Decision support systems are computer-based information systems that provide interactive information support to managers and business professionals during the decision-making process. Decision support systems use:
• Analytical models
• Specialized databases
• Decision maker‘s own insights and judgments
• Interactive, computer-based modeling process to support the making of semistructured and unstructured business decisions
Decision support systems rely on model bases as well as databases as vital system resources. A DSS model base is a software component that consists of models used in computational and analytical routines that mathematically express relationships among variables. Examples include:
• Spreadsheet models
• Linear programming models
• Multiple regression forecasting models
• Capital budgeting present value models
Typically, a manager uses a DSS software package at his workstation to make inquiries, responses and to issue commands. This differs from the demand responses of information reporting systems, since managers are not demanding pre-specified information. Rather, they are exploring possible alternatives. They do not have to specify their information needs in advance. Instead they use the DSS to find the information they need to help them make a decision.
Using a DSS involves four basic types of analytical modelling activities:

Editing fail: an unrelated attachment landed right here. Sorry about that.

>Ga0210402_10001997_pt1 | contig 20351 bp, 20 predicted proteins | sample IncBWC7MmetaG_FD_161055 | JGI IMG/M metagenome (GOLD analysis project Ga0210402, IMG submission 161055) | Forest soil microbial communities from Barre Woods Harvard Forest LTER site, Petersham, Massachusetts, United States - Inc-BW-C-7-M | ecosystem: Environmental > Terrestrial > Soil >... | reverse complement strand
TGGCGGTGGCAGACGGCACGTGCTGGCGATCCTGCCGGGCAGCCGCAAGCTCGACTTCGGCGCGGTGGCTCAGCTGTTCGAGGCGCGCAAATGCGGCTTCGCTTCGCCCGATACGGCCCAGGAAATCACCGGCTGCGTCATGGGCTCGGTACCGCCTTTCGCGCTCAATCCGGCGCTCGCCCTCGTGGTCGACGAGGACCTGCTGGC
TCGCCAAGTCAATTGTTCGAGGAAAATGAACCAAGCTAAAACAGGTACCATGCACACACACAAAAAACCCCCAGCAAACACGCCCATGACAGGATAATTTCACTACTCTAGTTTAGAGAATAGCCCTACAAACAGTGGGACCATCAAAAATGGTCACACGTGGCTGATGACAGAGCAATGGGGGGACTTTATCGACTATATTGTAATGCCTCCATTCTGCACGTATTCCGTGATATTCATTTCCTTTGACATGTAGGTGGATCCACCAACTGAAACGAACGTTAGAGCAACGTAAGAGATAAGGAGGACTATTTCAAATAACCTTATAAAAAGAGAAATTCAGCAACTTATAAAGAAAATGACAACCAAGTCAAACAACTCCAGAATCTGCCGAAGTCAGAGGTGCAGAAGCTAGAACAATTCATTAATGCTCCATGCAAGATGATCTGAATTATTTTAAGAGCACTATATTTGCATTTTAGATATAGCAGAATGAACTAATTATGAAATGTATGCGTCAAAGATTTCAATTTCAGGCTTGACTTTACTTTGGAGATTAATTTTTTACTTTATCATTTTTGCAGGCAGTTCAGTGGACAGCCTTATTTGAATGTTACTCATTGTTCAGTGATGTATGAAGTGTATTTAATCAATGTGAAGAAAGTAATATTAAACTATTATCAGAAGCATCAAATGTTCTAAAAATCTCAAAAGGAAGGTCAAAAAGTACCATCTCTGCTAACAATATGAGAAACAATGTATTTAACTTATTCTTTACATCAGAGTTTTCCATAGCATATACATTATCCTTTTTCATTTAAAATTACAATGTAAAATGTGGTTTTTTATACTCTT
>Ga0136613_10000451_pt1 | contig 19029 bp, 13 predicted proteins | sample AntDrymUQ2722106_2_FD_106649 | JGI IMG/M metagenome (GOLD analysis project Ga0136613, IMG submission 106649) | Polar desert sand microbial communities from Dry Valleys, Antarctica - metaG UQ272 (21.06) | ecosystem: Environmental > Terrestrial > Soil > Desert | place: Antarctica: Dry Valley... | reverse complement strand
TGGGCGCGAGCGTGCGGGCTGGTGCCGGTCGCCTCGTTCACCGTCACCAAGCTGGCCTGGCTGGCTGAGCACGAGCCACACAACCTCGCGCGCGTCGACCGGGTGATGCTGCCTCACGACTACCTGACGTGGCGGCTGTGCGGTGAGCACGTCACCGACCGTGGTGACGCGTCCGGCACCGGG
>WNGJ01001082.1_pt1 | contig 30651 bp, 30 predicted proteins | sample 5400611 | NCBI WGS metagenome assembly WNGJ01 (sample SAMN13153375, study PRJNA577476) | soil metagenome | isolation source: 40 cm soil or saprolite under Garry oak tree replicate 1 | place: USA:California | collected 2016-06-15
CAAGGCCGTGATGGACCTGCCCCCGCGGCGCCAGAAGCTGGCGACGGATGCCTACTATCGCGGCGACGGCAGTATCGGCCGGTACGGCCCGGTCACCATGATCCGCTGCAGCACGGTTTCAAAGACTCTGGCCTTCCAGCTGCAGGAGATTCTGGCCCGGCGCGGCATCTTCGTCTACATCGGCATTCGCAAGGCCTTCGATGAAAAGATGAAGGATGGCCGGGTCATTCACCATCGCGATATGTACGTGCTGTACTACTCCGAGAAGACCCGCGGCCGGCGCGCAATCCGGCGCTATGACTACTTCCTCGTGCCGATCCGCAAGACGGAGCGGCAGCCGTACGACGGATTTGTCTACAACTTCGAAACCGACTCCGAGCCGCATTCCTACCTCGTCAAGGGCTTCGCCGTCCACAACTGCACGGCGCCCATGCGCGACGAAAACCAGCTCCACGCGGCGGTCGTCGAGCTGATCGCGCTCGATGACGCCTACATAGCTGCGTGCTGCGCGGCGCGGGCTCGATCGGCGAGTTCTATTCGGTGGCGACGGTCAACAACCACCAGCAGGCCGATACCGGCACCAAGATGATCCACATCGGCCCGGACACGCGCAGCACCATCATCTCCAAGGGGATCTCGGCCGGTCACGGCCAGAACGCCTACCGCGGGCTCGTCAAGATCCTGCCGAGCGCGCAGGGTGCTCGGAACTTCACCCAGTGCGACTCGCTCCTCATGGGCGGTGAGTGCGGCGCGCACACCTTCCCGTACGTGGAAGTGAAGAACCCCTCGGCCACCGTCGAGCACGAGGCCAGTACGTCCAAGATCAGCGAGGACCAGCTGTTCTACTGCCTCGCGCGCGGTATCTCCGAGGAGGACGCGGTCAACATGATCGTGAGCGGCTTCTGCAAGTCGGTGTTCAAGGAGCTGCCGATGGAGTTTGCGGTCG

• What-If Analysis: – In what-if analysis, an end user makes changes to variables, or relationships among variables, and observes the resulting changes in the values of other variables.
• Sensitivity Analysis: – Is a special case of what-if analysis. Typically, the value of only one variable is changed repeatedly, and the resulting changes on other variables are observed. So sensitivity analysis is really a case of what-if analysis involving repeated changes to only one variable at a time. Typically, sensitivity analysis is used when decision-makers are uncertain about the assumptions made in estimating the value of certain key variables.
• Goal-Seeking Analysis: – Reverses the direction of the analysis done in what-if and sensitivity analysis. Instead of observing how changes in a variable affect other variables, goal-seeking analysis sets a target value for a variable and then repeatedly changes other variables until the target value is achieved.
• Optimization Analysis: – Is a more complex extension of goal-seeking analysis. Instead of setting a specific target value for a variable, the goal is to find the optimum value for one or more target variables, given certain constraints. Then one or more other variables are changed repeatedly, subject to the specified constraints, until the best values for the target variables are discovered.